Connection to Structure. Sacrificial anodes are normally supplied
with either lead wires or cast-in straps to facilitate their connection to the
structure being protected. The lead wires may be attached to the structure by
welding or mechanical connections. These should have a low resistance and
should be insulated to prevent increased resistance or damage due to
corrosion. Where anodes with cast-in straps are used, the straps should be
welded directly to the structure if possible, or, if welding is not possible,
used as locations for attachments using mechanical fasteners. A low
resistance mechanically adequate attachment is required for good protection
and resistance to mechanical damage. Welded connections are preferred to
avoid the increase in resistance that can occur with mechanical connections.
Other Requirements. As for all systems to be protected, the
structure being protected by sacrificial anodes must be electrically
continuous. The system should also include test stations that are used to
monitor the performance and to adjust the system for proper operation. As in
all mechanical and electrical systems, cathodic protection systems require
periodic inspection, maintenance, and adjustment for satisfactory operation.
Impressed Current Systems. From the standpoint of the structure
being protected, cathodic protection using the impressed current method is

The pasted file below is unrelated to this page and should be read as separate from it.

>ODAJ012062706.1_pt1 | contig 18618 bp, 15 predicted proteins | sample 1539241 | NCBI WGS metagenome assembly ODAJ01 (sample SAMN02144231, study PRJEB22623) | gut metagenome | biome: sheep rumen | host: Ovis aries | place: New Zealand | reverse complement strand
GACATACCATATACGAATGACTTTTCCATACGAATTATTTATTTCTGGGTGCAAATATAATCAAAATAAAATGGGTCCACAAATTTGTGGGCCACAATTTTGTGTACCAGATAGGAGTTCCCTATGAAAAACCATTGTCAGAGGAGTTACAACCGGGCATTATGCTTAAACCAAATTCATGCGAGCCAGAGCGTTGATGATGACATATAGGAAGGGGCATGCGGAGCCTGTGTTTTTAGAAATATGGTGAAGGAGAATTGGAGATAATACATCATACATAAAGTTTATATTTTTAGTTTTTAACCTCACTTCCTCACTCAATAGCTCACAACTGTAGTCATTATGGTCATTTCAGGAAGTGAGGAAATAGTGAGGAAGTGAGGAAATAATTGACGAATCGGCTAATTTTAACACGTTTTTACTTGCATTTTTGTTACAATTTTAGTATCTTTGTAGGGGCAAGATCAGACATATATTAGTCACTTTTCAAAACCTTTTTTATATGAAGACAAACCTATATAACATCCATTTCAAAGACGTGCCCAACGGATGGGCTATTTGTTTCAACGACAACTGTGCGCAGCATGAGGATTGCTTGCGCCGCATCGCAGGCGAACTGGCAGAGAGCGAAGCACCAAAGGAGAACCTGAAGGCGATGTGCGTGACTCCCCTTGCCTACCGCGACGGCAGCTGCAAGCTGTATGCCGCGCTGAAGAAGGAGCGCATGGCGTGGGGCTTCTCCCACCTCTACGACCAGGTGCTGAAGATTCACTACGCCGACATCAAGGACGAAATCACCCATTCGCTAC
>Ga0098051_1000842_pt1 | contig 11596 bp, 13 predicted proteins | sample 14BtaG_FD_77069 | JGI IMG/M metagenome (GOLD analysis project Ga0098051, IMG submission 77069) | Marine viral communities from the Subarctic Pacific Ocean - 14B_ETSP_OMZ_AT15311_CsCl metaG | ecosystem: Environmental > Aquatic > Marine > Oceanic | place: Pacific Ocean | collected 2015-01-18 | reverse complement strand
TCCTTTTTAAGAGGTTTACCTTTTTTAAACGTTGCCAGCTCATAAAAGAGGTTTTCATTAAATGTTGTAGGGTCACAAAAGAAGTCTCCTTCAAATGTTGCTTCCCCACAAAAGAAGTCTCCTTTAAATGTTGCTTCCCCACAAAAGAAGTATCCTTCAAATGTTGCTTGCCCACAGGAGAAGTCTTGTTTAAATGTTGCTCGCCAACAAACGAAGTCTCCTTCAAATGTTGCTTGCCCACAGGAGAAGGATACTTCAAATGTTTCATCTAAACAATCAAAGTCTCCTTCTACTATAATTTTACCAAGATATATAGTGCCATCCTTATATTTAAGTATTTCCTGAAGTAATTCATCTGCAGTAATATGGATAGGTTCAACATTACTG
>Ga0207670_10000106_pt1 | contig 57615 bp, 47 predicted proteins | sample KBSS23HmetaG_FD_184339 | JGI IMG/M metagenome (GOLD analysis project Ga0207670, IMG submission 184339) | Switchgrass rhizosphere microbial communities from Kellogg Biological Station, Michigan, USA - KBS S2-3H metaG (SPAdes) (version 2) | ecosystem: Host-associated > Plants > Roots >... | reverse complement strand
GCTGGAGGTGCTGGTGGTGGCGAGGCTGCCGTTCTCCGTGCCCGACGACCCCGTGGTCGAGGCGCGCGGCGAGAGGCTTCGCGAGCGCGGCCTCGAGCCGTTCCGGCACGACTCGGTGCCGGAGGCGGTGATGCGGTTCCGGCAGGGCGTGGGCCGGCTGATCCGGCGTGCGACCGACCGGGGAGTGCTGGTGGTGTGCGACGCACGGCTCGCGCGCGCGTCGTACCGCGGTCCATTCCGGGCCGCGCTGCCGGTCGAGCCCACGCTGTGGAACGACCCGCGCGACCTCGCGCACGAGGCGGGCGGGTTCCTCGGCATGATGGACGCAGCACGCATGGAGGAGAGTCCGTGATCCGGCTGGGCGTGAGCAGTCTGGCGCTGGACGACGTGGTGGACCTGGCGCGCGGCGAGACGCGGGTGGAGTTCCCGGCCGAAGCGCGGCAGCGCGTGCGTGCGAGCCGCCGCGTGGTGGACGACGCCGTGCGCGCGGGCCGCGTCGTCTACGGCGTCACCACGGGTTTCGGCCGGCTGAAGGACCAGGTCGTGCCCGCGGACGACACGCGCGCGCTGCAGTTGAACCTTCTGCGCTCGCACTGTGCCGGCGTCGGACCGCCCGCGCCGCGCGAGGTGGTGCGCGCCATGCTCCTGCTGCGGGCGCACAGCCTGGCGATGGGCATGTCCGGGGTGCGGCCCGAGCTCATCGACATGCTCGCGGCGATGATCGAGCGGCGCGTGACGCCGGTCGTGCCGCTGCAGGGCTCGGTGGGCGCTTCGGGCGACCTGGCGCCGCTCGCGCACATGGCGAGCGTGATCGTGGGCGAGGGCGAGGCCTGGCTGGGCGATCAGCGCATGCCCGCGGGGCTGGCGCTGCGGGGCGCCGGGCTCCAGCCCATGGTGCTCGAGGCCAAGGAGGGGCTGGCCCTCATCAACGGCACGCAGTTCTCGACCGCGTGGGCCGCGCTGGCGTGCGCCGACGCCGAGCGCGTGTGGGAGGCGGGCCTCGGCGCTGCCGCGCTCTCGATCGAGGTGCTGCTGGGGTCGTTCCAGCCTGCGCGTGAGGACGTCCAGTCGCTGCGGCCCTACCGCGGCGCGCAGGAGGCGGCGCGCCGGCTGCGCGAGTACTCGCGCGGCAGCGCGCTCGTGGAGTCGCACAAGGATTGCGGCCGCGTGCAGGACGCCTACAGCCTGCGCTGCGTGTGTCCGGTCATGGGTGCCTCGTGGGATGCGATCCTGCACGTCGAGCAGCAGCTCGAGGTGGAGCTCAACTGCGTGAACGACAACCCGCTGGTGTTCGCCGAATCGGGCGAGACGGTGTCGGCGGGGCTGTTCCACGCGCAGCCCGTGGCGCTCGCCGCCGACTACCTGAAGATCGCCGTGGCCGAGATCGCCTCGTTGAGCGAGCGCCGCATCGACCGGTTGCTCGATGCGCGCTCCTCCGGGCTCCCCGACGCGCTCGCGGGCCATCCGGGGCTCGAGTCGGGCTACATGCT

essentially the same as in the sacrificial anode system. As shown in Figure
5, the cathodic protection system supplies high energy electrons to the
structure being protected and the circuit of the electrochemical cell is
completed through the soil. However, in the impressed current system, a
supply of direct electrical current is used to develop the potential
difference between the anode and the structure being protected. Consumption
of the anode is not the driving force for the flow-protective current. A
properly designed, installed, and maintained impressed current cathodic
protection system is as effective as the galvanic anode type of system in
preventing corrosion of the structure being protected.
Anode Materials. The materials commonly used for impressed current
cathodic protection have the capability of passing a current into the
environment without being consumed at a high rate. Graphite and high silicon
cast iron are the most commonly used impressed current cathodic protection
anode materials; however, other materials such as magnetite, platinum, and
newly developed oxide coated ceramic materials have been successfully used.
For buried anodes, a backfill consisting of carbonaceous material is normally
used: to decrease the electrical resistance of the anode; to provide a
uniform, low resistivity environment surrounding the anode; and to allow for
the venting of gasses produced at the anode surface.
Direct Current Power Source. The supply of direct electrical
current used to develop the potential difference between the anode and the
structure being protected is normally a rectifier which changes alternating
current to direct current of the appropriate voltage and current output.
However, in special applications, other direct current power sources such as
solar cells, thermoelectric cells, motor-generator sets, and wind-driven